A bit of commodity market research history is up today in this post. I mentioned a couple of weeks ago that I have a “Commodity Classics” section on my new professional website: https://lnkd.in/gUW-EAKA. One part of the section contains a hyperlinked list of all of the Wheat Studies of the Food Research Institute at Stanford that had to do with commodity futures markets (https://lnkd.in/g2SHJtbi). All of the listed Wheat Studies are classics in their own right, but two of the studies tower above all the rest.
In 1933 and 1934 Holbrook Working published what I regard as the “ur” documents of the entire field of commodity futures market research. These incredibly detailed reports examine price relations in Chicago wheat futures markets relative to market conditions as represented by stocks of wheat. As far as I know, the reports contain the first published estimates of what is now known as the “Working Curve.” This famous curve shows the relationship between price spreads (the carry) and stock levels. Futures markets were often maligned at the time because it was hard to understand the variation in prices ACROSS futures contracts over time. Many argued that the variation made no economic sense and was simply the result of speculative influences. Ahhh. Those evil speculators. Holbrook Working blew up that argument in these studies. The ideas and estimates in these reports still form the core of our understanding of how commodity futures markets for storable commodity markets work. A remarkable achievement.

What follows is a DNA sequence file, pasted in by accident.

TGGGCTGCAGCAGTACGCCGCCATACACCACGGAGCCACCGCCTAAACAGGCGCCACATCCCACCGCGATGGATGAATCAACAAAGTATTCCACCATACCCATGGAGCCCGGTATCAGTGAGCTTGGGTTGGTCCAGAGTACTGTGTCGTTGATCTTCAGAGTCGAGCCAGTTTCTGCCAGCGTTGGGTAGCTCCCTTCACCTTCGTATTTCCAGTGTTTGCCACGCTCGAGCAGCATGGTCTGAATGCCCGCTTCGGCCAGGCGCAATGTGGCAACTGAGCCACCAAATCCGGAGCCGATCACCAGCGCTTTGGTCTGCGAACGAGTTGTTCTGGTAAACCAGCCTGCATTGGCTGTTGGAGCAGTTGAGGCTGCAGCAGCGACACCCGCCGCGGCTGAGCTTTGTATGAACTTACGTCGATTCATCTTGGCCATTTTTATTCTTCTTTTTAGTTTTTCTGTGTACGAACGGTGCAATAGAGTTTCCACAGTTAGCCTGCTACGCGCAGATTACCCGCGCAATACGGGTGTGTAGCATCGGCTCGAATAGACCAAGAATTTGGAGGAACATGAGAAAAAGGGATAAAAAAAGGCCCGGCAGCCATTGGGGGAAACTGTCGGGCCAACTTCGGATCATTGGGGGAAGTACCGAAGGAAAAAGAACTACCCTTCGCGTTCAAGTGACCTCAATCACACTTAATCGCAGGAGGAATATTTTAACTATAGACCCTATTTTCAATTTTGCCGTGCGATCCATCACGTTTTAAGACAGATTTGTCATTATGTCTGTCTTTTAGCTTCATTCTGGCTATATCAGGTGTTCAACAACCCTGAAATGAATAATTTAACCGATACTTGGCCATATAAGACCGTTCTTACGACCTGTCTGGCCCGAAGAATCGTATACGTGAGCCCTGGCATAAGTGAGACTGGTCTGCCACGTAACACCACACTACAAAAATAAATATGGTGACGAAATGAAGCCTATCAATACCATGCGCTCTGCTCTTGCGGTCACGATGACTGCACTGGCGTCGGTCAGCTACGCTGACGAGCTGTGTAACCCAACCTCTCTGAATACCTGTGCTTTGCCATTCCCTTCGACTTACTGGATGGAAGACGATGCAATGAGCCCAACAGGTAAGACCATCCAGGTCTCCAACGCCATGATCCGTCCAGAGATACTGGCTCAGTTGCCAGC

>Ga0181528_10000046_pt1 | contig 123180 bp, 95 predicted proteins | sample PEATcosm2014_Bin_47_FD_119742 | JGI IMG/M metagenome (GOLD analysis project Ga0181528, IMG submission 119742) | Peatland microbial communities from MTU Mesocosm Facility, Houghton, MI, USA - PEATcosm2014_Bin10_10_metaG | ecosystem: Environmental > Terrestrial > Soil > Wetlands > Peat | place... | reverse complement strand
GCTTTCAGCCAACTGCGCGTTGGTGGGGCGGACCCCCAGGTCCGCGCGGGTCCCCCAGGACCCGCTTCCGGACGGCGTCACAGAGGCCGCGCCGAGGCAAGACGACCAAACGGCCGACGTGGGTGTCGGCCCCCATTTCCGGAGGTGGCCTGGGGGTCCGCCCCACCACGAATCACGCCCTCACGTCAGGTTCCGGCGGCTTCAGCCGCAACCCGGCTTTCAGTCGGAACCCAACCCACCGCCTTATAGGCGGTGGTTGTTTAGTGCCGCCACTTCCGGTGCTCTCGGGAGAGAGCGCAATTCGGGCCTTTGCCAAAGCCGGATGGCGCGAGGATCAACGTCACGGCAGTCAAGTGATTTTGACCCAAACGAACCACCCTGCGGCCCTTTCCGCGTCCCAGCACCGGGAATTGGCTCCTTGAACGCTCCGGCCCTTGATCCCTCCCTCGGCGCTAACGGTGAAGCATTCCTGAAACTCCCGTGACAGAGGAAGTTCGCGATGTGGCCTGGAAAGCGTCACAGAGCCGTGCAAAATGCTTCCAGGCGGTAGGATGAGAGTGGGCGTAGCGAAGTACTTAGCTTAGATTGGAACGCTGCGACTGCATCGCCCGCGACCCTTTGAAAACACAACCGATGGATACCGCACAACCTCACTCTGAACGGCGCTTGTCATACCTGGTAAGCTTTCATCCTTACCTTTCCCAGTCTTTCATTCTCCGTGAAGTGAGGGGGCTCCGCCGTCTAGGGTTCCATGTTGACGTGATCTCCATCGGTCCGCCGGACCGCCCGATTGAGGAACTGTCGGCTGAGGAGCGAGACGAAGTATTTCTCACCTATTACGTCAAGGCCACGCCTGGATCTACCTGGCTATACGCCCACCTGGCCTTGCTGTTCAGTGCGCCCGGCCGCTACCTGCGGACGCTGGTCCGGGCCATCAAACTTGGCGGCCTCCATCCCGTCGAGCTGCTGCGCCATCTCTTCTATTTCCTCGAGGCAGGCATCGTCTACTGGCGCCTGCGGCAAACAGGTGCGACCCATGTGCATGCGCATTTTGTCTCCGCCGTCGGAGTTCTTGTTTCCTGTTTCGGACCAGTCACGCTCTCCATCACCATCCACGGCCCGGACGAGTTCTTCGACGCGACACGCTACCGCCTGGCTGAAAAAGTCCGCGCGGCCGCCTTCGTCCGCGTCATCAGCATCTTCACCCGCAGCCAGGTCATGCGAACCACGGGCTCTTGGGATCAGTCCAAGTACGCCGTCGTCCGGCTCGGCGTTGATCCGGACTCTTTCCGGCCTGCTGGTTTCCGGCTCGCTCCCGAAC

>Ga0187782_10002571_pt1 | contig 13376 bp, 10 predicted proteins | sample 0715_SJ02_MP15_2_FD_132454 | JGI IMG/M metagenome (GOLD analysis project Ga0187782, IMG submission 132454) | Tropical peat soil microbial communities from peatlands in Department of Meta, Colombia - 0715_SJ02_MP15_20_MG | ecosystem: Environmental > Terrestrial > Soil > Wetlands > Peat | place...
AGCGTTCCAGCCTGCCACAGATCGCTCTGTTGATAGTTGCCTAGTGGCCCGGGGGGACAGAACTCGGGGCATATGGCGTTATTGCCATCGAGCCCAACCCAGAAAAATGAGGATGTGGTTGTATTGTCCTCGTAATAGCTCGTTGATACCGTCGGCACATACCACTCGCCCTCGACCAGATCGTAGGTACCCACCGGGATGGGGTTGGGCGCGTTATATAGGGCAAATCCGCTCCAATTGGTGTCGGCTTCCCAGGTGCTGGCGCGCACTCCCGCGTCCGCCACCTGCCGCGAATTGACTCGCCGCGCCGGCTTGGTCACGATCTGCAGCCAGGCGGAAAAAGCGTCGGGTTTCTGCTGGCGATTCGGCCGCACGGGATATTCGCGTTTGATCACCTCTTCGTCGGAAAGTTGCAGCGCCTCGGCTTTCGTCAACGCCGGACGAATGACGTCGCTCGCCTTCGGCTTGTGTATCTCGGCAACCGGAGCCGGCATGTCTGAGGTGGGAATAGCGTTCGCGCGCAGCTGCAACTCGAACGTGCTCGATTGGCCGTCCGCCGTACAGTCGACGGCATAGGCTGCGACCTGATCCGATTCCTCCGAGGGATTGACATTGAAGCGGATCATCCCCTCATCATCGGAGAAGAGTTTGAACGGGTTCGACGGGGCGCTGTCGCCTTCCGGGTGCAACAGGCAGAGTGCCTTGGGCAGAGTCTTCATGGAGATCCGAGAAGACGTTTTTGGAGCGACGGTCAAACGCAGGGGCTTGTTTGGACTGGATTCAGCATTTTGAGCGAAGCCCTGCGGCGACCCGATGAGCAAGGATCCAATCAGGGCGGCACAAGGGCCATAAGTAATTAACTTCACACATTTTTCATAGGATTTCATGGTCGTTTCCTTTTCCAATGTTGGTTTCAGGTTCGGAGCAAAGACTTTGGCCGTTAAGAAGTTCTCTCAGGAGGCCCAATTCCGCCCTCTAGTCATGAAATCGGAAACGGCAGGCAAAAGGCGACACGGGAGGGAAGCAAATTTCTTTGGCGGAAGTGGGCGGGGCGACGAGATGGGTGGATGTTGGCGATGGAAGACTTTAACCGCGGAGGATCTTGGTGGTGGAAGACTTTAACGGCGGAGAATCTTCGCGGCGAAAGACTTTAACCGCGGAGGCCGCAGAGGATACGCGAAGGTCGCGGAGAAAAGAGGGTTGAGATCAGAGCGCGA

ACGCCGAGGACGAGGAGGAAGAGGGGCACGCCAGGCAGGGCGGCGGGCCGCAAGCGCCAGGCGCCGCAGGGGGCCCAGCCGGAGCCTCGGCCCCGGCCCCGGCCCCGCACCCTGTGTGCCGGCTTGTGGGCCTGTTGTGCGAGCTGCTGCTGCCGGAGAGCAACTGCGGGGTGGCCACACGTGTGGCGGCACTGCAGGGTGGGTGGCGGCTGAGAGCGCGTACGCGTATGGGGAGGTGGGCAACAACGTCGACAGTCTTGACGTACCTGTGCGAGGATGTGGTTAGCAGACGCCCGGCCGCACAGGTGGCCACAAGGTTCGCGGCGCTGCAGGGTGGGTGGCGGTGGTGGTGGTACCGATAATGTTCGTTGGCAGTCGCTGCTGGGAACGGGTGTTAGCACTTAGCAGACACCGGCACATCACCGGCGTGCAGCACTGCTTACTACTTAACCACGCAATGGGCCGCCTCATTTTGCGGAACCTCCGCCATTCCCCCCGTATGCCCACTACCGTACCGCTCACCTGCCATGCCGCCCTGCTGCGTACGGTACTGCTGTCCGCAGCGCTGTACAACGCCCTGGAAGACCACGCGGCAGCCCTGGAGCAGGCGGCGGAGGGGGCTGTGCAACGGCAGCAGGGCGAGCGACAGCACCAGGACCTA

And to think these two reports were published almost 90 years ago. What you see below is a picture of two original copies that I came to possess. How is an interesting story. FRI had a very nice library and when the Institute was disbanded in the mid-90s virtually everything was to be thrown out. Anne Peck was still there and she tried to save what she could. So these two original copies arrived in the mail at Ohio State (where I worked at the time) with a note from Anne saying that she could just not bear to see all of the Working Wheat Studies publications destroyed and she trusted me to take good care of these two. Thank you Anne for entrusting these incredibly important publications to me. I treasure them. Maybe I will frame them someday and hang them in my office. What do you think?
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